“These weapons were essential to the Indonesian dictator’s consolidation of military control in both East Timor and West Papua, and these occupations cost the lives of hundreds of thousands of Timorese and Papuan civilians. Kissinger’s policy toward West Papua allowed for the U.S.-based multinational corporation Freeport McMoRan to pursue its mining interests in the region, which has resulted in terrible human rights and environmental abuses; Kissinger was rewarded with a seat on the Board of Directors from 1995-2001.”

Now that’s the work of a noted statesman.

The professional love affairs between Kissinger and many American journalists endured from the time he got a grip on the steering wheel of U.S. foreign policy when Nixon became president in early 1969. In Southeast Asia, the agenda went far beyond Vietnam.

Nixon and Kissinger routinely massacred civilians in Laos, as Fred Branfman documented in the 1972 book Voices From the Plain of Jars. He told me decades later: “I was shocked to the core of my being as I found myself interviewing Laotian peasants, among the most decent, human and kind people on Earth, who described living underground for years on end, while they saw countless fellow villagers and family members burned alive by napalm, suffocated by 500-pound bombs, and shredded by antipersonnel bombs dropped by my country, the United States.”

Branfman’s discoveries caused him to scrutinize U.S. policy: “I soon learned that a tiny handful of American leaders, a U.S. executive branch led by Lyndon Johnson, Richard Nixon, and Henry Kissinger, had taken it upon themselves — without even informing let alone consulting the U.S. Congress or public — to massively bomb Laos and murder tens of thousands of subsistence-level, innocent Laotian civilians who did not even know where America was, let alone commit an offense against it. The targets of U.S. bombing were almost entirely civilian villages inhabited by peasants, mainly old people and children who could not survive in the forest. The other side’s soldiers moved through the heavily forested regions in Laos and were mostly untouched by the bombing.”

The U.S. warfare in Southeast Asia was also devastating to Cambodia. Consider some words from the late Anthony Bourdain, who illuminated much about the world’s foods and cultures. As this century got underway, Bourdain wrote: “Once you’ve been to Cambodia, you’ll never stop wanting to beat Henry Kissinger to death with your bare hands. You will never again be able to open a newspaper and read about that treacherous, prevaricating, murderous scumbag sitting down for a nice chat with Charlie Rose or attending some black-tie affair for a new glossy magazine without choking. Witness what Henry did in Cambodia — the fruits of his genius for statesmanship — and you will never understand why he’s not sitting in the dock at The Hague next to [Slobodan] Milošević.”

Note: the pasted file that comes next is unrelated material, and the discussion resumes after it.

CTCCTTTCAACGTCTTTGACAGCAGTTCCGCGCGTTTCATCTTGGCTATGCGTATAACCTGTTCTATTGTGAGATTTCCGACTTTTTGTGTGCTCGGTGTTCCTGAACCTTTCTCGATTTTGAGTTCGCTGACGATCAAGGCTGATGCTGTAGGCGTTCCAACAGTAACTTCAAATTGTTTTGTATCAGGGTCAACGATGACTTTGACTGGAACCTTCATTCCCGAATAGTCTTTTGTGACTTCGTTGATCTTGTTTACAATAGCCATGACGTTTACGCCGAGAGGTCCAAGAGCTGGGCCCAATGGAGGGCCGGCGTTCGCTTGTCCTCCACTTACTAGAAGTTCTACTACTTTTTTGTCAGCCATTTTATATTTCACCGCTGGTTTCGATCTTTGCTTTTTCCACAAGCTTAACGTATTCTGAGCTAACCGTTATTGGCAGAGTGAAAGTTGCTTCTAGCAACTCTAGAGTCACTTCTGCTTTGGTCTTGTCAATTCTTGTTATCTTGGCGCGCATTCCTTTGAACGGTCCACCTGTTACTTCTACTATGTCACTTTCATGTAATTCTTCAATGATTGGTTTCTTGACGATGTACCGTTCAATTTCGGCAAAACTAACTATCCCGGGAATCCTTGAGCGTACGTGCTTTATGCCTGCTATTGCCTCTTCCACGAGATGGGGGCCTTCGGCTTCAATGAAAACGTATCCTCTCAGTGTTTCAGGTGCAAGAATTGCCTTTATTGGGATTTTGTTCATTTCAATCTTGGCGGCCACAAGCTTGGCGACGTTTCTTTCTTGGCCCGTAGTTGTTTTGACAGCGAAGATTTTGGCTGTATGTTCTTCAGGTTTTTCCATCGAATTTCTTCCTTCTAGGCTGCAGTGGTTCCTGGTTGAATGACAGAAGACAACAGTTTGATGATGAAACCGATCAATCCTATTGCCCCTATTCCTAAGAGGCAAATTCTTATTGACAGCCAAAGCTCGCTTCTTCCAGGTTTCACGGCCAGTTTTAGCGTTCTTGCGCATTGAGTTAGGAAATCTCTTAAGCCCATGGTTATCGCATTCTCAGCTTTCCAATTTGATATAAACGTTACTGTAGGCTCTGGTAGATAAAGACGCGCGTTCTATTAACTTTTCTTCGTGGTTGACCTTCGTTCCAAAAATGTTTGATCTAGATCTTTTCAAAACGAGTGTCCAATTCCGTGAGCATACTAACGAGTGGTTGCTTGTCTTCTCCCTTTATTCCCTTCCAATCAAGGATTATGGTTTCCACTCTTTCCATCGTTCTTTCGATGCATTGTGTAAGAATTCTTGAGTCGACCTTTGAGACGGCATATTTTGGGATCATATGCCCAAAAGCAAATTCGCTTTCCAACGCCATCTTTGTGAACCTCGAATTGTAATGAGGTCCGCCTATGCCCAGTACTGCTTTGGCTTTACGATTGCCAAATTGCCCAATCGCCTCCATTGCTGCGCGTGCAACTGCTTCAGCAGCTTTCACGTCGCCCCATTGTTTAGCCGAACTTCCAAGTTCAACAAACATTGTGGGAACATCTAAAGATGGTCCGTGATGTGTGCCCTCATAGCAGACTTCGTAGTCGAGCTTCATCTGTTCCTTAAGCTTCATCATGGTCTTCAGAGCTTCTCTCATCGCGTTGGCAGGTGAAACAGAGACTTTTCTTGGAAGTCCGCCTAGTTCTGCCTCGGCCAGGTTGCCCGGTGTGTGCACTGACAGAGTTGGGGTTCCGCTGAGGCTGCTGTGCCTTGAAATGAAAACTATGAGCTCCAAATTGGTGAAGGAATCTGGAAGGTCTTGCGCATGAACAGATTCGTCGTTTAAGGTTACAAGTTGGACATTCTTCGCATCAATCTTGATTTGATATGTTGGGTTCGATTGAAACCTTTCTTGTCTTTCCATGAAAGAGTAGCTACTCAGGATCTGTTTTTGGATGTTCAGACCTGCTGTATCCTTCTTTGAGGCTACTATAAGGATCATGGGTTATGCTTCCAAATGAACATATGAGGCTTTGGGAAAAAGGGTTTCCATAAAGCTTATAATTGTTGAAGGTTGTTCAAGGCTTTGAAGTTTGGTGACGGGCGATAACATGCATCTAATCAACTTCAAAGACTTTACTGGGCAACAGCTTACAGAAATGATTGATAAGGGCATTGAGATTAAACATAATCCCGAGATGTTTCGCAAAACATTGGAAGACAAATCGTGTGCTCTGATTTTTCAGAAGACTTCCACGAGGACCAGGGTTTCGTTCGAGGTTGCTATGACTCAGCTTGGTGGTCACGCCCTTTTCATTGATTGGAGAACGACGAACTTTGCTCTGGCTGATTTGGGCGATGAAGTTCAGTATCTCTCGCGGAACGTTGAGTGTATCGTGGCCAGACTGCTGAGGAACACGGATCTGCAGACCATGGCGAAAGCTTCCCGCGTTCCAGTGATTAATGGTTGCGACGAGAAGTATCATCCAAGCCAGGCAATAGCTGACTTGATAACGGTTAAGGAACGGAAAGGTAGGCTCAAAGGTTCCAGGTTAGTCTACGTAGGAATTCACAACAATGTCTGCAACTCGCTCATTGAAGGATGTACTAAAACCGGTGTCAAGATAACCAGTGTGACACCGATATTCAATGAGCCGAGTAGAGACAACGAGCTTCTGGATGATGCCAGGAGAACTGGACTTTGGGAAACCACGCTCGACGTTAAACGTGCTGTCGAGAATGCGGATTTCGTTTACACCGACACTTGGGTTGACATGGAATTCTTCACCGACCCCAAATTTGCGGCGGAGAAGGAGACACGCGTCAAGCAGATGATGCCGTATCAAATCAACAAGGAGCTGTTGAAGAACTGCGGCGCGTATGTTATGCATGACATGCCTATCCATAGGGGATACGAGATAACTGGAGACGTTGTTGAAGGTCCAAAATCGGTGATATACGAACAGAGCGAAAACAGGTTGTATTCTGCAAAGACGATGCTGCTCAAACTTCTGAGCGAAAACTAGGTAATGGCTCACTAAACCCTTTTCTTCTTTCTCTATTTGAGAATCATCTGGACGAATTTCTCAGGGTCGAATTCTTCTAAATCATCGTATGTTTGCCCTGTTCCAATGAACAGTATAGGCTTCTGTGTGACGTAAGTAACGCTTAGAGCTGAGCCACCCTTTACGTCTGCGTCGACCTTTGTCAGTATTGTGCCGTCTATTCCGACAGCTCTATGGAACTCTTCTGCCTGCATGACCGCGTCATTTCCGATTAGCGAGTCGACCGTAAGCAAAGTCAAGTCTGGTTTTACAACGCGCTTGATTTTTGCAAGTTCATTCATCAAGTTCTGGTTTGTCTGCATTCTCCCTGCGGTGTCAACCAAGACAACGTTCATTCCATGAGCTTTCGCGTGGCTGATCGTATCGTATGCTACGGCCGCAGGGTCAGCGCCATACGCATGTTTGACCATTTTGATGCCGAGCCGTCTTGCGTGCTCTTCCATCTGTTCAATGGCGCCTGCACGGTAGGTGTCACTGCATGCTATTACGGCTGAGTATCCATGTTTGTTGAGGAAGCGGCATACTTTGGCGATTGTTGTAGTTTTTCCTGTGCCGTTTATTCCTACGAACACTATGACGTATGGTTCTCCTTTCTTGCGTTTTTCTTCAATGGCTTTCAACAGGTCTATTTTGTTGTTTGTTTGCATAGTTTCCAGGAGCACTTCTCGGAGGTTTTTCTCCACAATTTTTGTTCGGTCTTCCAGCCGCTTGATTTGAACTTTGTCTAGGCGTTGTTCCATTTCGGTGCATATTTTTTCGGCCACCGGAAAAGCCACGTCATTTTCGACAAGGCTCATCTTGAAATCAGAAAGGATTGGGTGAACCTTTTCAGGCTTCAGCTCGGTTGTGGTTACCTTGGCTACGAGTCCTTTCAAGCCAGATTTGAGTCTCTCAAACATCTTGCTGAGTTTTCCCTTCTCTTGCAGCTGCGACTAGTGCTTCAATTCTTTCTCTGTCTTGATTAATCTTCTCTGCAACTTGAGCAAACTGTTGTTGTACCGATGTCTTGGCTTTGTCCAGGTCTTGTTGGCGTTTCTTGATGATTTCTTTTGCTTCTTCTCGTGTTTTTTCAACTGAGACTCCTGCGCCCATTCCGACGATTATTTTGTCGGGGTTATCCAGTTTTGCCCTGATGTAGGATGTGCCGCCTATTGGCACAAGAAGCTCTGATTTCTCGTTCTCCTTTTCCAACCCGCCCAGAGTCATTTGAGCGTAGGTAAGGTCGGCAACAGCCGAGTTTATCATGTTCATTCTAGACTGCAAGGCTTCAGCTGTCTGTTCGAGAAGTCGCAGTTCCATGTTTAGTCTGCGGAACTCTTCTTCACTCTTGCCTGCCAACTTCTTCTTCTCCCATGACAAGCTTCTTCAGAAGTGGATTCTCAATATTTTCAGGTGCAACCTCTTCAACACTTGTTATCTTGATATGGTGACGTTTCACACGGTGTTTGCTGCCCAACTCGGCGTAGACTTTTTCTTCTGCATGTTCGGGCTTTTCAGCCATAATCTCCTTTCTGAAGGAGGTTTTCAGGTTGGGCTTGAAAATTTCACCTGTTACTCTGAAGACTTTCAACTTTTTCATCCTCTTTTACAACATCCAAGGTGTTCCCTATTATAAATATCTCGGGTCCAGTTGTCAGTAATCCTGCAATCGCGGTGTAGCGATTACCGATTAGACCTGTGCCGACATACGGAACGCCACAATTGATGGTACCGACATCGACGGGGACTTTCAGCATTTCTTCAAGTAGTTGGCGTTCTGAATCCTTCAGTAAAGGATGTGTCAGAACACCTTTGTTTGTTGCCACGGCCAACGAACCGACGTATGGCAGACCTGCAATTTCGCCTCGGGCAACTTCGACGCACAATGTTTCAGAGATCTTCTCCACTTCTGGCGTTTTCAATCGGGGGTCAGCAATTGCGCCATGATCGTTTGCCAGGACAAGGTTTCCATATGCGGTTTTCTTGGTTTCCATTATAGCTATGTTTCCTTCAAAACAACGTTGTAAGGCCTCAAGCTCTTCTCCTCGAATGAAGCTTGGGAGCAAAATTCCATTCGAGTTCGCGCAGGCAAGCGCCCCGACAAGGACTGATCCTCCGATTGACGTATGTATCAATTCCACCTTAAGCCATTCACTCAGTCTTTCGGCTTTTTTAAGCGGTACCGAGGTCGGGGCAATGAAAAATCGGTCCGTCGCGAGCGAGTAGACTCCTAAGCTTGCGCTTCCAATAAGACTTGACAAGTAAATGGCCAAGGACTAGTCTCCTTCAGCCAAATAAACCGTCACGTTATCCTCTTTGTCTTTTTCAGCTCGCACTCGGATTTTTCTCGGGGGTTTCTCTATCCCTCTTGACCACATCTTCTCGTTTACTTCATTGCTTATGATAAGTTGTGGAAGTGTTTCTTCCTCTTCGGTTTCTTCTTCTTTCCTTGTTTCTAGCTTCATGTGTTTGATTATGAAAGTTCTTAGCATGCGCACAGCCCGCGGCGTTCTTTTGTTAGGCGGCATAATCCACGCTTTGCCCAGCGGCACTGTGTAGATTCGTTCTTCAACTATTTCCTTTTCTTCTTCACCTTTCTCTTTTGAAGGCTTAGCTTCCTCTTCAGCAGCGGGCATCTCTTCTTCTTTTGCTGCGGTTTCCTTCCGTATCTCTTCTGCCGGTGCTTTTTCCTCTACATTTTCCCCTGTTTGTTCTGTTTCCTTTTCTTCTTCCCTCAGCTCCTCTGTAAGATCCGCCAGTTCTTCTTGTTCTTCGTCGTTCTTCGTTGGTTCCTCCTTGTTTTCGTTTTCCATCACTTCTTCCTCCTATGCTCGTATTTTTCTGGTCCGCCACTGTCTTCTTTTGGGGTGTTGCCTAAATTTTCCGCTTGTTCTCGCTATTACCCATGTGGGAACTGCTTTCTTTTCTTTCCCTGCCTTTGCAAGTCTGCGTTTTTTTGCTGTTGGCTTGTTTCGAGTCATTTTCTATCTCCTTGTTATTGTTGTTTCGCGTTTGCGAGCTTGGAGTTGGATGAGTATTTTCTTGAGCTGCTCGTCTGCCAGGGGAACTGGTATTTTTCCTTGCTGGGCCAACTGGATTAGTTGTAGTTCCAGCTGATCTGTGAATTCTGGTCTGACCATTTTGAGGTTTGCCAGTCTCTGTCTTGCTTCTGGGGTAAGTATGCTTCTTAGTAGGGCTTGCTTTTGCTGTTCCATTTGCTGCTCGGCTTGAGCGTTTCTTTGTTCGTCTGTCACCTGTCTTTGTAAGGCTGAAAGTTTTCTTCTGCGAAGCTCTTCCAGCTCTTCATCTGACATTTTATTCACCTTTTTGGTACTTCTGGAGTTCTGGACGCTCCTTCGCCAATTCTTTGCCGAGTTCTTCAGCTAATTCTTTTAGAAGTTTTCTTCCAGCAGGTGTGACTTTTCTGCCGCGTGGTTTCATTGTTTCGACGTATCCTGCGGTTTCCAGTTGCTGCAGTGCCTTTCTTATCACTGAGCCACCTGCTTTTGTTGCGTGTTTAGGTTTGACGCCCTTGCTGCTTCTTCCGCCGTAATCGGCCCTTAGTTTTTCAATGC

Bourdain added that while Kissinger continued to hobnob at A-list parties, “Cambodia, the neutral nation he secretly and illegally bombed, invaded, undermined, and then threw to the dogs, is still trying to raise itself up on its one remaining leg.”

But back in the corridors of U.S. media power, Henry Kissinger never lost the sheen of brilliance. Among the swooning journalists was ABC’s Ted Koppel, who informed viewers of the Nightline program in 1992: “If you want a clear foreign-policy vision, someone who will take you beyond the conventional wisdom of the moment, it’s hard to do any better than Henry Kissinger.” As one of the most influential broadcast journalists of the era, Koppel was not content to only declare himself “proud to be a friend of Henry Kissinger.” The renowned newsman lauded his pal as “certainly one of the two or three great secretaries of state of our century.”